Journal excerpt 2.1
The most important thing for me now is to give caring for her (Mary) top priority
Our younger daughter has come to live with us to care for her mother.
When she was a child she would tell her mother, “Mummy when you get old I’ll look after you”. Her kindness is so much appreciated.
Upon becoming a carer, major changes took place in my lifestyle. –I’m not resentful – not much anyway – because I believed I owed much to Mary – a loving wife and devoted mother to our children for over 50 years. I wanted to repay her for her kindness and provide care to help soften the problems arising from her dementia.
The most important thing for me now is to give caring for her top priority – to be available when needed, to share humorous episodes with her, to help with activities that Mary can no longer handle alone and to cry with her when she is depressed, and in doing so to try to keep myself calm and healthy and most importantly to do all of this in our own home environment until such time when we accept that she would receive better treatment in a residential nursing home than we could possibly provide at home.
Initially home care did not seem very onerous. Mary’s main symptoms included hallucinations at night involving attacks by snakes. In repelling this imaginary attach [sic], Mary sometimes injured her arms or legs. As a result of a special problem, Mary was prone to falling and to having difficulty in reading and writing.
2.1 Points to consider
- What is happening here?
- What support services are available to Ed and Maree?
2.1 Suggested Activities
Individual and group activities to identify and explore the concept of roles and responsibilities. Consider the challenges and potential impact caring for the person who once cared for you.
- Students gather the evidence for best practice and present their findings to the group
- Identify the key points from Ed’s insights. How could this important information be used to develop action plans for Mary’s care that support Ed, Maree and Mary?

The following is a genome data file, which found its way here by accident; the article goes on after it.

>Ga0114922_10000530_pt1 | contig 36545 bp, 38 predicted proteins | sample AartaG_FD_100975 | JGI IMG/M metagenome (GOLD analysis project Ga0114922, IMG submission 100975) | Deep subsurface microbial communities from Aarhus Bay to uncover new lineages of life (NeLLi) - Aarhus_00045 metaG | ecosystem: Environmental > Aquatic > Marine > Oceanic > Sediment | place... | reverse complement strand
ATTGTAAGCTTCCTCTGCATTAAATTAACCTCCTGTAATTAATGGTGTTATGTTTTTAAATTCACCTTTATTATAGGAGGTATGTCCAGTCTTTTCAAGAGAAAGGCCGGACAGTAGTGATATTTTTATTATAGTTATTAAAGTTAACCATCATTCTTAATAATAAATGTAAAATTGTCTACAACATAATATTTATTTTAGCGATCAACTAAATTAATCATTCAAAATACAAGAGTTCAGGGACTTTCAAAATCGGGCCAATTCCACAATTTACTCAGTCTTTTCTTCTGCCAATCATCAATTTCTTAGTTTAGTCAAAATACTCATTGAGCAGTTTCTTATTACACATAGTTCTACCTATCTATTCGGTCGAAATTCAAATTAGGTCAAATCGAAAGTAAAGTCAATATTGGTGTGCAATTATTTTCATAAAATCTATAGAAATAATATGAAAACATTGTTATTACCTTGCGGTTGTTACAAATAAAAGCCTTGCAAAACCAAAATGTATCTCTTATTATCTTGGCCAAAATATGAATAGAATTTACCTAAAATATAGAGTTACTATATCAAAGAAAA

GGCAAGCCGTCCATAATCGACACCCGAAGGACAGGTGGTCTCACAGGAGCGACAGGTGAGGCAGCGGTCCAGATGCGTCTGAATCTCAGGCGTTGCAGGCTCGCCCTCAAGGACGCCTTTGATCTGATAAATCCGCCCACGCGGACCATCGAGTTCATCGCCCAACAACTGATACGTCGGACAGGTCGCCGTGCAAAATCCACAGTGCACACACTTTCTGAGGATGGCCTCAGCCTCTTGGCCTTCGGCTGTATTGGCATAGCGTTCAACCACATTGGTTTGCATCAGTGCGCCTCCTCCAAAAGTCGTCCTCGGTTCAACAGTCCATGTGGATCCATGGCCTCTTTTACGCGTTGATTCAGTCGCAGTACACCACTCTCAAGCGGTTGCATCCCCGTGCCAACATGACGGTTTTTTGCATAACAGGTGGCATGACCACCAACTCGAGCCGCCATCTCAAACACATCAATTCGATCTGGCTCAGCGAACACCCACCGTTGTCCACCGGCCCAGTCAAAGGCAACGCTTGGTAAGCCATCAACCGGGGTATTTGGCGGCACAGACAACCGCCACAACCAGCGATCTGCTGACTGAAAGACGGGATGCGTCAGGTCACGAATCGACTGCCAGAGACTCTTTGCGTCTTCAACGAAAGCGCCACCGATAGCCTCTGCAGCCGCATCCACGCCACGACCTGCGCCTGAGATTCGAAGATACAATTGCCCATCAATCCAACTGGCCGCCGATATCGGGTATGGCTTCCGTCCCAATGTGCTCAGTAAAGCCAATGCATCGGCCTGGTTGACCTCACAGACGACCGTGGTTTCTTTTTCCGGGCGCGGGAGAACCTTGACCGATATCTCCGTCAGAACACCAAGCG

- Using an example of a ‘typical’ home where you live as a guide, consider the support services, alterations and potential challenges to providing care. Mary’s symptoms would be managed differently in a hospital/aged care facility. Consider the strategies that may be implemented in a care facility to meet Mary’s needs. What advice would you give Ed?
Journal excerpt 2.2
Fortunately Mary showed no inclination to wander, nor become angry. Her short-term memory deteriorated yet her long-term memory remains, and she has little problem in recognising people and objects.
So in the early years of Mary’s dementia, my caring role was not too demanding or stressful. However, as the years passed and Mary’s condition slowly deteriorated, it became more demanding, especially at night when it became necessary to get up and assist her to the toilet. This was when I noticed that my broken sleep pattern was taking (a) toll on my body both physically and mentally. I became fatigued easily and was losing interest in participating in social activities which I (had) previously enjoyed.
I began to worry, and wondered if my symptoms resulted from my caring role or from some yet undiagnosed more serious health problem. I decided to seek the advice of my GP, and made an appointment.
We explored the situation. My doctor appreciated the situation from caring could sometimes result in the carer showing signs of depression. However, he wished to explore all possibilities and suggested a range of blood tests as a first step. I agreed and made another appointment to discuss the results.
2.2 Points to consider
- What is carer fatigue?
- How would you discuss this with Ed?
2.2 Suggested activities
Divide a page into three columns:
- Column 1 – physical/psychological challenge to be addressed
- Column 2 – for each challenge, identify a strategy
- Column 3 – for each strategy, identify tools and resources required
Ed’s insights are a valuable learning tool for healthcare providers. Reflect on the changes you would make to providing care for Mary that considers Ed’s needs
Research and present current best evidence on the concepts of ‘activity of living’ and ‘activity of dying’.
Journal excerpt 2.3
Wednesday, 9 January 2008
Mary a bit (lot) ‘weepy’ today. Concerned (still) about spending one night at (respite centre). Says it’s hard for carer and me to understand how she feels. She can’t speak or feed herself! Explained that the Cottage is different to the Nursing Home where she had respite previously – small and someone would look after her. Said ‘they didn’t on Tuesday at lunch time and I spilled peas everywhere!’ Mary loves to be at home with Maree and myself. She’s happy because she loves us and knows we’ll care for her. Also there are nice friendly people coming and going all the time.